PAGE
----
Clean tech stocks rally hangs on Democrats chances to retain the Senate
Plus, the latest from COP27 in Egypt
In today’s issue:
— Stocks traditionally favor a gridlocked Congress, but a recent rally in cleantech rests on Biden’s agenda moving forward
— Lou Del Bello at COP27: Can a ‘loss and damage’ deal be done in time to prevent a global financial crisis because of climate change?
— Ken LaRoe: The need to finance climate adaptation grows with each passing storm
— Here come the ESG hearings on Capitol Hill (if the GOP takes the House)
— Private equity investment in electric vehicles soared 50% in the third quarter, and is threatening last year’s record
iShares S&P Global Clean Energy Index Fund: On Tuesday, shares of iShares S&P Global Clean Energy Index Fund ICLN 0.00%↑ had risen 5.78% over the past month, including a gain of about 2.7% on the day. Shares of Invesco Solar ETF TAN 0.00%↑ have risen 5.22% in the past month and were 3.68% higher late in the trading day. Chart and data: Nasdaq.
Stocks on Wall Street traded higher this Election Day, extending a thin rally on expectations the Republicans will make enough gains in Congress this week to force gridlock on President Joe Biden’s last two years of office. One of the most reliable traditions on Wall Street is that stocks usually rise after midterms reset the process.
But one sector, the cleantech sector, is hanging onto slim hopes that the Democrats retain the Senate, as the major spending tied to Biden’s signature climate agenda, the Inflation Reduction Act, will depend on a guiding hand from the left preventing legal and administrative obstacles being thrown in its way.
In trading earlier today, these stocks were jumping, led by SunPower Corp. SPWR 0.00%↑, Energy Recovery ERII 0.00%↑ , and Albemarle Corp. ALB 0.00%↑ , before diverging as the uncertainty of Election Night approached.
As our own Mark Hulbert wrote two weeks ago, clean tech stocks have demonstrated a surprisingly close correlation to the political polls for Democratic Senate candidates in the past several weeks, suggesting that investors are nervous about the climate plan. In no scenario will the opposition be able to kill the plan, as it won’t have the support to override a Biden veto. But there are lots of ways to stall it in its tracks.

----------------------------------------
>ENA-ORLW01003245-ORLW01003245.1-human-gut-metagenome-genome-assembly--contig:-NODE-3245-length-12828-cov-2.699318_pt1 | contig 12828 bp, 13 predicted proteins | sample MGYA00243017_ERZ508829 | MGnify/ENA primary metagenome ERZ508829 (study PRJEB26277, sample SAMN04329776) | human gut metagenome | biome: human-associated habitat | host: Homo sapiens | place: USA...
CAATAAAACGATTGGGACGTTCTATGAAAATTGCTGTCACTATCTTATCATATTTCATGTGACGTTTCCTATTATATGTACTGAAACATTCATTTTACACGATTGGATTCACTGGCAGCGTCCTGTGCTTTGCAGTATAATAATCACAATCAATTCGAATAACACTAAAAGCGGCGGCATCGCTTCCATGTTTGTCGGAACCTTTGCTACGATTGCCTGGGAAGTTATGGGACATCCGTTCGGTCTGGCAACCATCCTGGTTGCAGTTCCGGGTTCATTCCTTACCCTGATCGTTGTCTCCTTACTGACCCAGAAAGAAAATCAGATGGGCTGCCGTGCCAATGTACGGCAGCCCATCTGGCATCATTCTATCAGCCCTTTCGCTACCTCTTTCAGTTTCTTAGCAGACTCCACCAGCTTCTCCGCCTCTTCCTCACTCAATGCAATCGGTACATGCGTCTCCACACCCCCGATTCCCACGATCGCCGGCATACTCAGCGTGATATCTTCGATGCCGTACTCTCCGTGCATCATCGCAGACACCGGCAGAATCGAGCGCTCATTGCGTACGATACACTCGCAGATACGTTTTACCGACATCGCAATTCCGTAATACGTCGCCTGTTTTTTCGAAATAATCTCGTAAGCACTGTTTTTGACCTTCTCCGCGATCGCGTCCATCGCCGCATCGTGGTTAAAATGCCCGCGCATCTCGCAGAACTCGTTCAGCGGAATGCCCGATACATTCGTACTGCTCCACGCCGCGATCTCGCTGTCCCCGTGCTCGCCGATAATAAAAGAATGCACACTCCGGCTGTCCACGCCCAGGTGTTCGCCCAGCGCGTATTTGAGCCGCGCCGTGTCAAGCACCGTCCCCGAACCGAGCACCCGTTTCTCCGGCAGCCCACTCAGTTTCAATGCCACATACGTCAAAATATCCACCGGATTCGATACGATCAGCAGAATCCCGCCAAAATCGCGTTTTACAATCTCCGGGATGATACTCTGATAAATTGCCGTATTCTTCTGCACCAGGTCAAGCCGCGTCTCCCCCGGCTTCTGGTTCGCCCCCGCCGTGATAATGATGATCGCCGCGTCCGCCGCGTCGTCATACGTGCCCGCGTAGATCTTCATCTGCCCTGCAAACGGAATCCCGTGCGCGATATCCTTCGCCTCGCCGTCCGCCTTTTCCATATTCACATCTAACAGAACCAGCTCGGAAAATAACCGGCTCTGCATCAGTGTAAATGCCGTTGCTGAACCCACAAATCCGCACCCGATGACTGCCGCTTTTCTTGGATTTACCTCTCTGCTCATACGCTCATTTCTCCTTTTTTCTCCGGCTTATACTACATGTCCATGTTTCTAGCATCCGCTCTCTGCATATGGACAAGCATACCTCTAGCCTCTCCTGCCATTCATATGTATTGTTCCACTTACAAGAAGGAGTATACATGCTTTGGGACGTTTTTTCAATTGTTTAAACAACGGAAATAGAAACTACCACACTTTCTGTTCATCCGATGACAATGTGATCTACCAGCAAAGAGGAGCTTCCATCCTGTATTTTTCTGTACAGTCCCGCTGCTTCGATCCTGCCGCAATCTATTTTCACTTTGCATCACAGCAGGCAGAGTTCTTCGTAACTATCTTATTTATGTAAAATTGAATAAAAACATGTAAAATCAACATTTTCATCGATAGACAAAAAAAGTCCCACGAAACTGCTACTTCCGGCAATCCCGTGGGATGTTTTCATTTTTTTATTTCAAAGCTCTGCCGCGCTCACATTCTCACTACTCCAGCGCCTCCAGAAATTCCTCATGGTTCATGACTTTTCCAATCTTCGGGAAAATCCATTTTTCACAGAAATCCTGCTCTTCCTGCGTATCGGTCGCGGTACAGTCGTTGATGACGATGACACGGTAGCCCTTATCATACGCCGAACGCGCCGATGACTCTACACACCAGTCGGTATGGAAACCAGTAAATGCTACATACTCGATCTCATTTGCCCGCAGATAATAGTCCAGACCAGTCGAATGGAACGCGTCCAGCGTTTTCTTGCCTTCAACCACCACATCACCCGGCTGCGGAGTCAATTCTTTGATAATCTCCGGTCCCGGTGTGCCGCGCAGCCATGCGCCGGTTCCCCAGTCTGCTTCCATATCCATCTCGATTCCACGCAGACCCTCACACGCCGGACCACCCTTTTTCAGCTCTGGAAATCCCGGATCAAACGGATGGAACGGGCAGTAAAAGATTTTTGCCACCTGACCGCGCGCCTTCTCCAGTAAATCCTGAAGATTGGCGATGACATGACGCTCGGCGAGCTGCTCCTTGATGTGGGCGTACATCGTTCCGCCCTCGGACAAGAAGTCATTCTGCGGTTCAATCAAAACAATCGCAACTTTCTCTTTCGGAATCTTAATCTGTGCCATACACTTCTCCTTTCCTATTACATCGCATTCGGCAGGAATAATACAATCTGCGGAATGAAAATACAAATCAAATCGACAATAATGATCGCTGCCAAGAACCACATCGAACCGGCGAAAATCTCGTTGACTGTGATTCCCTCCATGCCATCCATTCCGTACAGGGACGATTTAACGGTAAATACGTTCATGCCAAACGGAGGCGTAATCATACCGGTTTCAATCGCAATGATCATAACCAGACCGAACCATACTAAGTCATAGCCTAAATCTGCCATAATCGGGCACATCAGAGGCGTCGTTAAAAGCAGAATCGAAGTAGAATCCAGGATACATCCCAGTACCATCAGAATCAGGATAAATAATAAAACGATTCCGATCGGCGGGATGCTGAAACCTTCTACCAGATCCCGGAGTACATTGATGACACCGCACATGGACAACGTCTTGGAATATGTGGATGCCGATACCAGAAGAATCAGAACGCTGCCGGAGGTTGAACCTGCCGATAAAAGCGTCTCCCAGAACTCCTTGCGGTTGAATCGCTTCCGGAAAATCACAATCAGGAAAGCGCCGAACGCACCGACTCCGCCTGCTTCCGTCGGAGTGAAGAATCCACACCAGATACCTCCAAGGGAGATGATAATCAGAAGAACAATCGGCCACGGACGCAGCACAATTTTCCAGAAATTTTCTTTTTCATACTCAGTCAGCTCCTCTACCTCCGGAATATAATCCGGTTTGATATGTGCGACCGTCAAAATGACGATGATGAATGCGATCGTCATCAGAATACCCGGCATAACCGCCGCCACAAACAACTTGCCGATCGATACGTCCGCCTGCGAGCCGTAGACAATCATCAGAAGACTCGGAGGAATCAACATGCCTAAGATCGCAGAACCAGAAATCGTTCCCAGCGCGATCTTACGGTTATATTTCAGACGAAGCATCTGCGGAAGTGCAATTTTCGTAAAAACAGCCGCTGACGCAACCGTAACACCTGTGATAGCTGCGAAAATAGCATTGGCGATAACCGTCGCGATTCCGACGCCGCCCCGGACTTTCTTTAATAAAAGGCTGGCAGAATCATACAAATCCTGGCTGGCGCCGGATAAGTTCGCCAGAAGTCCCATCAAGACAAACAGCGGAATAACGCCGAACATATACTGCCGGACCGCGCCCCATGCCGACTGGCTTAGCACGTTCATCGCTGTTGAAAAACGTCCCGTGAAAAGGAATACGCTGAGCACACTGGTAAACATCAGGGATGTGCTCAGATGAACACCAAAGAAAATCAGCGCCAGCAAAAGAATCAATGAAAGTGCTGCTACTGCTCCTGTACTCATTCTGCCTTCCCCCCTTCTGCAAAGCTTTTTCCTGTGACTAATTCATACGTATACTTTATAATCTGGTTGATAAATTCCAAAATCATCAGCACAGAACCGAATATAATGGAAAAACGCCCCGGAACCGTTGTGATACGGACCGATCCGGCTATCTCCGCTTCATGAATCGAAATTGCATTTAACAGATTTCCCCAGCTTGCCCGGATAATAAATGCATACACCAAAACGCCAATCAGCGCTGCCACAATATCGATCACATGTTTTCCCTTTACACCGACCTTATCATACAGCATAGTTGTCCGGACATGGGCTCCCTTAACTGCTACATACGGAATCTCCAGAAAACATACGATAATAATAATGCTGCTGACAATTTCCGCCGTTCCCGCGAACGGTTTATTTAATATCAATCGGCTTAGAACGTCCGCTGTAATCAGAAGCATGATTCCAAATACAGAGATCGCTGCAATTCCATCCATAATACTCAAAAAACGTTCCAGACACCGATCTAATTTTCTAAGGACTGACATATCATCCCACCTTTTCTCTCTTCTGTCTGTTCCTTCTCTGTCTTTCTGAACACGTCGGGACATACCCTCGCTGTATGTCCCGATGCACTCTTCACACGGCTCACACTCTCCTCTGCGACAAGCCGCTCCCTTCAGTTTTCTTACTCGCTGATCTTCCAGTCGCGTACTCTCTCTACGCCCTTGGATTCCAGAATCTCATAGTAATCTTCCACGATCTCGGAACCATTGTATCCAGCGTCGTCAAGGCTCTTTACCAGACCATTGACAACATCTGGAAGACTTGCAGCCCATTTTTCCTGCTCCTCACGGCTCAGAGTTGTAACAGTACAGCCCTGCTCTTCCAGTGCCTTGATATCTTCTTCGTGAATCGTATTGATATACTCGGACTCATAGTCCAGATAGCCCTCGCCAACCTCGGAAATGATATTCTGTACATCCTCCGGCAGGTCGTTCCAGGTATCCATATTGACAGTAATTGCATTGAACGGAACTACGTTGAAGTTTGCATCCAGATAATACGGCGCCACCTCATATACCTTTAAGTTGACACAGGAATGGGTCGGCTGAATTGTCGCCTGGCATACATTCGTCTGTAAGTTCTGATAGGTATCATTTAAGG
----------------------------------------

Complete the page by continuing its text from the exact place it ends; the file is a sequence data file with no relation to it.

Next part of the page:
As it’s likely that we won’t have a firm answer on the Senate for a few days — or in the scenario of a Georgia runoff, weeks — stocks may bounce around for a time. But soon, investors will have a clear idea where the bull market is for the next two years: either the clean energy stocks or more rallies in oil companies. For the climate, as for Democracy, there’s a lot at stake tonight.
More insights below . . . .
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'Loss and damage' financial movement erupts at COP27
. . . . The United Nations annual climate summit, COP27, opened in Egypt this week with a historic agreement to discuss financial reparations for the first time for poorer and smaller countries hurt by climate change. Lou Del Bello, our partner from the Lights On newsletter in India, is on the ground in Sharm El-Sheikh and argues that while a deal remains elusive the prospect of a global financial crisis caused by climate change is adding more urgency to the talks this year then ever before.
Need to finance climate adaptation grows with each passing storm
. . . . While the world argues about financial reparations at COP27 in Egypt, the need for the private sector to start financing climate adaptation in communities grows with each passing storm, argues environmental banking entrepreneur Ken LaRoe in a sponsored column for Callaway Climate Insights. Better data on financial vulnerabilities for banks and a change in mindset about the opportunities in adaptation investment are required to speed up lagging participation, says the founder of Climate First Bank. . . .